Down In The Trenches With Team Hummer
It is a bright Saturday morning in April, following a full day of briefings, tech inspections, route planning, and vehicle preparation for the Best in the Desert Racing Association's Silver State Series Terrible Town 250 and I am sitting in the co-driver's seat of Team Hummer's prized No. 4101 Stock Class H2 race truck. About 30 minutes from the starting line, I am mentally preparing for the start when driver Josh Hall reminds me, "OK, you have to go three more times before we get to the starting line, so keep drinking water. That way I'll know you are hydrated."
He has a point. It is going to be close to 100 degrees and I am belted into the race truck, just outside of Pahrump, Nevada, wearing a Sparco three-piece flame-retardant suit and gloves, along with a full-face helmet with the Parker Pumper fresh-air breathing system. It's going to be hot and there aren't going to be many opportunities to keep hydrated or to cool off. So down goes another bottle of water and I am getting used to urinating through a catheter, a trick used by many racers for years. You can imagine where one end is attached, and the tube, taped to my leg, comes out just behind my boot on to the floorboard of the H2, where strategically placed holes allow it to water the Nevada desert at 90 mph, a tricky maneuver that requires lifting oneself up out of the deep-pocket MasterCraft G3 race seats (while belted) and straightening a leg to remove any kinks in the line.
Just a month before, I had received a call from a friend at Hummer asking me if I was interested in co-driving a race for Team Hummer, and without hesitation I agreed. But now, strapped in tight, looking like an astronaut and only a few cars from the start, I began to wonder just what in the world I had agreed to do.
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As we neared the start line, I had gone my requisite number of times and then some. With the starting flag waving, it was wide-open throttle from the start, and the 2005 Best in the Desert SUV Class Points Champion H2 was off, bounding and crashing through the desert over and around obstacles. Josh is locked in, the dominating competitor in him coming through to me loud and clear. Up to this race, he had won 9 of his last 10 races, with only an internal transmission part's demise the race before keeping him from chasing 11 consecutive victories. This was a man on a mission, with incentive to start a new streak.
Also in this race are Josh's brother and championship racer Chad Hall, in the inaugural race of a newly minted H1 Alpha race truck, and their legendary father, Rod Hall, the only man in history to have raced in every Baja 1000 to date, the winner of the very first Baja 1000 in 1967 and the only driver to ever win the Baja 1000 overall in a four-wheel-drive vehicle. Co-driving for Rod in Team Hummer's H3, is our very own Four Wheeler TV host, Bob Bower, well-regarded in racing circles in his own right.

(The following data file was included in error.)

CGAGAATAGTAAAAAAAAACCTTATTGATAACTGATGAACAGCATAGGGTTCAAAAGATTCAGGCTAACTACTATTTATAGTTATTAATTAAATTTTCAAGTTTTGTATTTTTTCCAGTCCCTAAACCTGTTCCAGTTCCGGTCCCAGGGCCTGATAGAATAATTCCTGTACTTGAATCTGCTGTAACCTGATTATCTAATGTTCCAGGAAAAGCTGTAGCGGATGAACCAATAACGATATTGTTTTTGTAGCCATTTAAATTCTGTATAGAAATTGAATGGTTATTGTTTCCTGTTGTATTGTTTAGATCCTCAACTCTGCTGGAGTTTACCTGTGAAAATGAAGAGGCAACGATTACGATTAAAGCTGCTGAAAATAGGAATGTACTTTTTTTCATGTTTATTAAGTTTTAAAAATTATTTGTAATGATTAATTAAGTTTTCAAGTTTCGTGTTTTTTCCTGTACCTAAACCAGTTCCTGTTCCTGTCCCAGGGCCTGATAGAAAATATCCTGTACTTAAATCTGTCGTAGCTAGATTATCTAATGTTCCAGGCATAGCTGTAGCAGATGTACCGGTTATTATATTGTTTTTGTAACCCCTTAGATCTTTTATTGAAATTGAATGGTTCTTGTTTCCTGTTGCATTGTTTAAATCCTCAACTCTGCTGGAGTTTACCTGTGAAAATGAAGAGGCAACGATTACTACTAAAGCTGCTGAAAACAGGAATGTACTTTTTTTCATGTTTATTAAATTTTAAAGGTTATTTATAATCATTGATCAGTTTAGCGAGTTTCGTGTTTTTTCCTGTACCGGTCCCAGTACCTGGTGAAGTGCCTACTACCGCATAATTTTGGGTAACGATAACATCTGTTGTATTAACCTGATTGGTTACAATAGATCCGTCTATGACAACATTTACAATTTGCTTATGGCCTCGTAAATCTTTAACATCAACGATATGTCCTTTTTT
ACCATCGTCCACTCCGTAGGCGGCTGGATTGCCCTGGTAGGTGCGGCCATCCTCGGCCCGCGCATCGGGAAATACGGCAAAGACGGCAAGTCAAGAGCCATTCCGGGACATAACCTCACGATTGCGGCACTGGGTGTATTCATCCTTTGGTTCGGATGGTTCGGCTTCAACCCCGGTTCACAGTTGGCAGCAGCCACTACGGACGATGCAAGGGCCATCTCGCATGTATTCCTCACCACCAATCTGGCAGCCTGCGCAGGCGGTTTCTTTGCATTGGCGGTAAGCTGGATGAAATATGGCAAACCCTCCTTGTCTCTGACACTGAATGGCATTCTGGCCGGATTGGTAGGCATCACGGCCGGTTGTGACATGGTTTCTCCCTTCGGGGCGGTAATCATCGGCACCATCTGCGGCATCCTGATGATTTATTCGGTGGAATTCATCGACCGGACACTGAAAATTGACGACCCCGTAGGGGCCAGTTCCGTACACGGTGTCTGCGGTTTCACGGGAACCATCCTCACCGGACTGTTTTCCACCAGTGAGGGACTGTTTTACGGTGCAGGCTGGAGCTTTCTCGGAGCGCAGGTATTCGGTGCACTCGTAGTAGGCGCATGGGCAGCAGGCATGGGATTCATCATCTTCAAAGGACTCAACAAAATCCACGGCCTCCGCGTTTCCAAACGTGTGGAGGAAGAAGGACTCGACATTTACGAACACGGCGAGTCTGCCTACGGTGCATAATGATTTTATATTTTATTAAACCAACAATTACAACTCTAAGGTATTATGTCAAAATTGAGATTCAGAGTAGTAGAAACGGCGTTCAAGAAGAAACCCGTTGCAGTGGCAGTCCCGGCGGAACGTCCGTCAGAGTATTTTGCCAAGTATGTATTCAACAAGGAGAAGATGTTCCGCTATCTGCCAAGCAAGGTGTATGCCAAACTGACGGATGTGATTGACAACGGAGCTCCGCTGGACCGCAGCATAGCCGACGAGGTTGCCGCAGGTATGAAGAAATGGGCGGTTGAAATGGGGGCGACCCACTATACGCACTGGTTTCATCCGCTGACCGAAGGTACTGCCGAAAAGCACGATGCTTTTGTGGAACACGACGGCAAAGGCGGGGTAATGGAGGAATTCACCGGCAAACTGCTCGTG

The precision at which Josh pilots the H2 amazes me. Truck-destroying whoops sections are conquered in stride. He seemingly knows every curve, dip, and boulder on the course. And he isn't afraid of any of them, he knows just where to place the vehicle, and the Hummer never feels loose or top heavy, the four-wheel-drive system working overtime and doing its job well. One second, we are flying over the tops of rocks, the next barreling through them. The H2 knows no bounds, it dutifully responds to every input, and I am along for one helluva ride.
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However, it isn't a free ride, and I am expected to do my share of work. While Josh manipulates the on/off switch, known outside the racing community as a gas pedal, my job was to monitor the vitals on the truck through a diagnostic readout, alert Josh to upcoming obstacles from a sheet of known hazards, check our mirrors for any competitors gaining on us, spot obstacles or wrecks on the course, work the GPS system, blast the freight-train horn, split duty on the radio, and call in what pits we were arriving at and if we needed assistance, such as fuel or tires-or water-and handle anything else needed by the driver.
When Josh Hall gets into his zone, it is all business with only necessary communications being shared between us on the in-car intercom, and his focus isn't unlike a sniper zeroing in on his target. In fact, in his spare time he teaches military Special Forces advanced tactical driving techniques in Humvees; he even used to build special Humvees with increased performance envelopes for the military. It is obvious that he knows exactly what he is doing and is executing his plan.